|Publication number||US4986870 A|
|Application number||US 06/781,313|
|Publication date||Jan 22, 1991|
|Filing date||Sep 27, 1985|
|Priority date||Mar 9, 1984|
|Publication number||06781313, 781313, US 4986870 A, US 4986870A, US-A-4986870, US4986870 A, US4986870A|
|Original Assignee||R.W.Q., Inc.|
|Export Citation||BiBTeX, EndNote, RefMan|
|Patent Citations (7), Referenced by (22), Classifications (11), Legal Events (3)|
|External Links: USPTO, USPTO Assignment, Espacenet|
This is a continuation of application Ser. No. 587,928, filed Mar. 9, 1984 (now abandoned).
1. Field of the Invention
The present invention relates to a method and apparatus for laminating multilayer printed circuit boards having both rigid and flexible portions and, more particularly, to the use of a high pressure vessel into which a gas may be introduced and heated for laminating multilayer printed circuit boards with both rigid and flexible portions.
2. Description of the Prior Art
Multilayer printed circuit boards comprise a number of circuit layers separated by insulation layers which are laminated together to form a solid board. Each circuit layer consists of an insulation layer on which copper circuit traces appear on one or both sides thereof. The insulation layers are typically thin sheets of fiberglass or film dielectric and such insulating sheets are placed between the circuit layers.
In the past, such multilayer printed circuit boards have been laminated together by being placed between a pair of steel plates within a hydraulic press. The press is heated to a predetermined temperature and a pressure is applied for a predetermined time. At times, the multilayer assembly is placed within an air-tight, sealed chamber which is connected to a vacuum pump whereby air bubbles and gases produced during the heating of the materials may be removed.
As technology advances, this method has become unsatisfactory in many situations, for at least two reasons. In the past, multilayer printed circuit boards have either been rigid or flexible. In a rigid circuit board, each circuit layer consists of an insulation layer made from a rigid material. In a flexible circuit board, each circuit layer consists of an insulation layer made from a flexible sheet of material. Recently, a new requirement has developed for circuit boards that have both rigid portions and flexible portions. The lamination of such boards presents a number of difficult technical problems relating to thermal expansion and the even application of pressure during the lamination process. That is, the portions of the multilayer circuit board which are rigid have different coefficients of thermal expansion than the portions thereof which are flexible. Furthermore, the portions of the circuit board which are flexible are typically much thinner than the portions that are rigid so that elaborate inserts must be developed so that the press applies a uniform pressure to the entire circuit board during the lamination process.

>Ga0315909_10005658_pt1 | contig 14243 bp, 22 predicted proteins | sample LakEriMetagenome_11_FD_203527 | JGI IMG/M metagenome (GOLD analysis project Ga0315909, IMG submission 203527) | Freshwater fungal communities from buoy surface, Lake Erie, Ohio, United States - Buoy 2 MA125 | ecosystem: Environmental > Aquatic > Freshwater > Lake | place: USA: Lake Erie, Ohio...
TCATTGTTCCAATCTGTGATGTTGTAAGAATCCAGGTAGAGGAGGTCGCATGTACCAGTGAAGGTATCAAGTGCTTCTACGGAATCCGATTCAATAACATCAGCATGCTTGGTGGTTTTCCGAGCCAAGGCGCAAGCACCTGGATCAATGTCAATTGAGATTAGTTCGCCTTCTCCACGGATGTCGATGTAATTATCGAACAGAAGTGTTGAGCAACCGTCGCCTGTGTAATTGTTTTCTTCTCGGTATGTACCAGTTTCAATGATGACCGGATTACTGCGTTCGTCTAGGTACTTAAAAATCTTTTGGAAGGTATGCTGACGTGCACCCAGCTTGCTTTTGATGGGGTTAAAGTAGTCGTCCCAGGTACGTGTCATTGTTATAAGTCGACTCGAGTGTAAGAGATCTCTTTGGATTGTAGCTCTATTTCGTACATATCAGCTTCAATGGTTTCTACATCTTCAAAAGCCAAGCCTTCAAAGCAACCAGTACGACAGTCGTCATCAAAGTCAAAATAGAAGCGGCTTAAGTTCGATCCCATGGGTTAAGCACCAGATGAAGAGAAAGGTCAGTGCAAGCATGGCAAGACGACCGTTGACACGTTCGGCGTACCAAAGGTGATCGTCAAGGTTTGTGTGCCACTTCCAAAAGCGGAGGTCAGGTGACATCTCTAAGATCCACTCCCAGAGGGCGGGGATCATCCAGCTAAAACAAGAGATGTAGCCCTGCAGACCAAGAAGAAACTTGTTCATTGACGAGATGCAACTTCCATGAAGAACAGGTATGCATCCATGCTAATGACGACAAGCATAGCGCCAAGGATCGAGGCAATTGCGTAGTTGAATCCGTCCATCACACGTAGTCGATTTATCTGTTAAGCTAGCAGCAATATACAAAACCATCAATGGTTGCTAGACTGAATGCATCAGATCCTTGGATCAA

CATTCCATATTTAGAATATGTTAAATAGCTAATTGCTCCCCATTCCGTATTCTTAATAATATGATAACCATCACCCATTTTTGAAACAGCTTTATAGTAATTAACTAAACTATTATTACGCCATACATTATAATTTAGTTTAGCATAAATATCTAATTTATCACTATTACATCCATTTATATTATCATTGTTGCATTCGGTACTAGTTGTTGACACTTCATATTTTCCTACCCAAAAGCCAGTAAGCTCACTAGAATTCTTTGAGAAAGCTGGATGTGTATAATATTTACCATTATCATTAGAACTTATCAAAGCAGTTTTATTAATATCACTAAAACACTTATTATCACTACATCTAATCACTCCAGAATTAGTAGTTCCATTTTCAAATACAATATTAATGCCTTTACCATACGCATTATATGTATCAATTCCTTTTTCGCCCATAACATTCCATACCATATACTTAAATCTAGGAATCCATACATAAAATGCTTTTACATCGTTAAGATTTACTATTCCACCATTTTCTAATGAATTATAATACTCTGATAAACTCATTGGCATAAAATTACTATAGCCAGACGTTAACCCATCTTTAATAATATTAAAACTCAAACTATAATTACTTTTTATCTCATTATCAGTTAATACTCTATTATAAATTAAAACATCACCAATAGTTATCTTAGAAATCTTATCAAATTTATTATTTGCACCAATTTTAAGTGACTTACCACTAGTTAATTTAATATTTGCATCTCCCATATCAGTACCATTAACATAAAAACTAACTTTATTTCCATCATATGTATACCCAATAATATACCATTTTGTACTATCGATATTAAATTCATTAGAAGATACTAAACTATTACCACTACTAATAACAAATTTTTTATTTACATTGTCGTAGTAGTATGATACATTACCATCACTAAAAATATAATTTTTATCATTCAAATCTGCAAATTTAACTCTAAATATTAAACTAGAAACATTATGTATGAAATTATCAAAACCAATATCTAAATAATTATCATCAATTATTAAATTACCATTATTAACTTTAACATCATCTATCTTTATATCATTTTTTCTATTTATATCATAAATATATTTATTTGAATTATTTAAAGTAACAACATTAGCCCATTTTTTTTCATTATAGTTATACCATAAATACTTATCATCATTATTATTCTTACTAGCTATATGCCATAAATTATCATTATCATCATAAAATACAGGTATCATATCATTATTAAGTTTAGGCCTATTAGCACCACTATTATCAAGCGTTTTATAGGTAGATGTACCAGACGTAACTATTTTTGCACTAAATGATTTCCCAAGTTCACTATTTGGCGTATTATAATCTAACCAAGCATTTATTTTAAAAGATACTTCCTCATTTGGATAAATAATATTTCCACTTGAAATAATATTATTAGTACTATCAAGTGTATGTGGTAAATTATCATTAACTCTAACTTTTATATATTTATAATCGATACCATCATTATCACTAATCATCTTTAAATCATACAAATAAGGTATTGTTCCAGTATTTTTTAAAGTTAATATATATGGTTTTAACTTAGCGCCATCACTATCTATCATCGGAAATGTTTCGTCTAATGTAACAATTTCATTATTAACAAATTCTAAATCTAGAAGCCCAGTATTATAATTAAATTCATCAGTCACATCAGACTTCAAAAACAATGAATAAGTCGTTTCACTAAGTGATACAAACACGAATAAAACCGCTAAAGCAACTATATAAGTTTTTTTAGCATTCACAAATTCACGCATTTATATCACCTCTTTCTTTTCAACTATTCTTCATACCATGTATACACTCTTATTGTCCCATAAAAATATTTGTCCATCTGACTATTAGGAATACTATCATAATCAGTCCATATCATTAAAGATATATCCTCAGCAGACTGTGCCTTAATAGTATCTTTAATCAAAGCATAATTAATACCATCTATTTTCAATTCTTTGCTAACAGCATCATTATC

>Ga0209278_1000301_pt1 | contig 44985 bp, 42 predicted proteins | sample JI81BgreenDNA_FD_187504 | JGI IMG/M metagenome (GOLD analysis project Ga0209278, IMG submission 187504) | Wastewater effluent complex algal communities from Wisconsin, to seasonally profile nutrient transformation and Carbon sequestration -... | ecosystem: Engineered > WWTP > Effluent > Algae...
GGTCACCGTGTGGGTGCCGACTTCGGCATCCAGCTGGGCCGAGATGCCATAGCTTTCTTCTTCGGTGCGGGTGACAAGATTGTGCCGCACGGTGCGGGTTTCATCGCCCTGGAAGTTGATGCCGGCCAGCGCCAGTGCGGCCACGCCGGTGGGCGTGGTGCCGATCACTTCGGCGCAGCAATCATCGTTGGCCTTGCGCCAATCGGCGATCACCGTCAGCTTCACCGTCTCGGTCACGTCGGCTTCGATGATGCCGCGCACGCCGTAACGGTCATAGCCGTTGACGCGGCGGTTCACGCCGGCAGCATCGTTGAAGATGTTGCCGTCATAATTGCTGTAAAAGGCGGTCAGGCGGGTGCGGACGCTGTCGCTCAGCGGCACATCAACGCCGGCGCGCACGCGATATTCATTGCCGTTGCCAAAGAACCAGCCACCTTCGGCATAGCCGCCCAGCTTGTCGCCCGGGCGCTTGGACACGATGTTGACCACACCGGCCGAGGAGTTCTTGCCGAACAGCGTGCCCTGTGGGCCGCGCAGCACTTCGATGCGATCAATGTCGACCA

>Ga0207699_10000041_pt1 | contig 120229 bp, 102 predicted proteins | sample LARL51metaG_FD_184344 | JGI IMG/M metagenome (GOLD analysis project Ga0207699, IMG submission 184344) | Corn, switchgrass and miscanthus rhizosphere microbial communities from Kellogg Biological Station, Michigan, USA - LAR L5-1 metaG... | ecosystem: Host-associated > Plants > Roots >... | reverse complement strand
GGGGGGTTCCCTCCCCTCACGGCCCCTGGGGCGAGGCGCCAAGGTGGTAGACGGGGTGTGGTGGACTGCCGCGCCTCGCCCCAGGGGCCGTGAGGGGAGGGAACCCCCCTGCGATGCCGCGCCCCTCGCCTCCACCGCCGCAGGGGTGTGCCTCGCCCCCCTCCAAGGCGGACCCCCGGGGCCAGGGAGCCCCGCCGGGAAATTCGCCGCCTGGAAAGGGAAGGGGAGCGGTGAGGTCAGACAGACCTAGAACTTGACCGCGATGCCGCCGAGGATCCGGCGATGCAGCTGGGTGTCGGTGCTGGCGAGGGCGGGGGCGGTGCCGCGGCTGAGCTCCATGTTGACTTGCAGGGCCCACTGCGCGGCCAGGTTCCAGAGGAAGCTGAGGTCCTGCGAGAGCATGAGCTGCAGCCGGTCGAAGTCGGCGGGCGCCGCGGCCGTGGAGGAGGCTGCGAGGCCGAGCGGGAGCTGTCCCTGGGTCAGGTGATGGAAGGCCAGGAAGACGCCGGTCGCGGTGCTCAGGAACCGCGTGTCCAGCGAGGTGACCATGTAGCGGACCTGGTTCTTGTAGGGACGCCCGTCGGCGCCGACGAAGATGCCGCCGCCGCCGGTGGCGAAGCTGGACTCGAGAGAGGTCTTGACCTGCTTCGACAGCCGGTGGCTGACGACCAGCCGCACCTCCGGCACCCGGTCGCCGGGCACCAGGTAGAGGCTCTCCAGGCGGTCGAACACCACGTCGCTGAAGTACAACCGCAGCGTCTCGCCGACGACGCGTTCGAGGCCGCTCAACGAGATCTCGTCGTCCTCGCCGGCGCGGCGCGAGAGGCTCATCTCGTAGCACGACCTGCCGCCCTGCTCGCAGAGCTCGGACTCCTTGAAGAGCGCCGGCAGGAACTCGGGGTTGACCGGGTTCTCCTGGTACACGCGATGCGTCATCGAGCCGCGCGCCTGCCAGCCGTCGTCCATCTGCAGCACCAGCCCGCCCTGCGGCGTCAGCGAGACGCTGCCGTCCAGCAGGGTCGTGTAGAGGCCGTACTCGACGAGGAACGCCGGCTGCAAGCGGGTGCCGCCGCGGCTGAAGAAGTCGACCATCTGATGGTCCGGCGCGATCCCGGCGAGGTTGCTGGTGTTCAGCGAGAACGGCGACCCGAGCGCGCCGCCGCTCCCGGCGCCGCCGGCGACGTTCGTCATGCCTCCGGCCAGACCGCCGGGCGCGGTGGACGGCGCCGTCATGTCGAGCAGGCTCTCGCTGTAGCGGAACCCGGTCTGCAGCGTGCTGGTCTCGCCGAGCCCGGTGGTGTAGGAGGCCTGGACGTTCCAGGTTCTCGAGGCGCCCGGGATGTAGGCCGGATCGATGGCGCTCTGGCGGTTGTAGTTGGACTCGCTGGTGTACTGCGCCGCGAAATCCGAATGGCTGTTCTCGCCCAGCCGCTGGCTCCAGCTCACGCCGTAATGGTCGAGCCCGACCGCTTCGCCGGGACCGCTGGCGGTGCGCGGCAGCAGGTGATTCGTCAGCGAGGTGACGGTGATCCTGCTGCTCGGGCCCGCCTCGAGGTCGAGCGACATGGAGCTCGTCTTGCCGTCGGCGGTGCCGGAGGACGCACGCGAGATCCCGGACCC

The other problem relates to the spacing between the copper circuit traces on the individual circuit layers. That is, the circuit traces are becoming finer and more closely spaced and it is necessary that the insulation material flow uniformly into the spaces between all circuit traces during the lamination process. This is because the function of the insulating layer is not only to insulate the circuit traces on one layer of a mutlilayer board from the facing traces on an adjacent layer of the multilayer board, but also to insulate the individual traces on each multilayer board from each other. The steel plates of conventional hydraulic presses, being rigid, will not conform to the irregularities in the multiple layers and are simply not capable of applying a uniform pressure which will cause the insulation material to flow uniformly into all of the spaces between the circuit traces. Therefore, air becomes entrapped within the layers. This air creates spaces between circuit traces which are not filled with insulation material, resulting in possible shorts and rendering the multilayer printed circuit board subject to possible failure during future operation.
It is known in the prior art to use air pressure to laminate two parts together. The two parts to be laminated together are typically placed in a vacuum bag within a vessel into which air pressure is introduced. The air in the vessel is heated to a predetermined temperature and a pressure is applied for a predetermined time. However, while lamination of two parts using air pressure has been known, it has never been thought possible heretofore that such a technique could be used to perform the intricate lamination required when laminating a large number of complex layers of a multilayer printed circuit board.
According to the present invention, a pressure vessel is used for laminating together the multiple layers of a multilayer printed circuit board having both rigid portions and flexible portions. The pressure vessel has heating and cooling elements therein. The multilayer rigid/flexible circuits are placed on a steel plate which rests on a bleeder plate which itself rests on a vacuum plate. The circuit layers are then covered with another steel plate, a sheet of silicon material, a breather blanket and a plastic vacuum bag which is hermetically sealed to the plate using a silicon sealing material. A vacuum line is connected from the vacuum plate out of the vessel to a vacuum pump. The printed circuits in the enclosure are placed in the pressure vessel and the vessel is sealed. An inert gas such as nitrogen or CO2 is introduced into the pressure vessel to achieve the desired pressure. Then the vessel is heated to a suitable lamination temperature. While the materials are being heated, any gases given off are removed by the vacuum pump.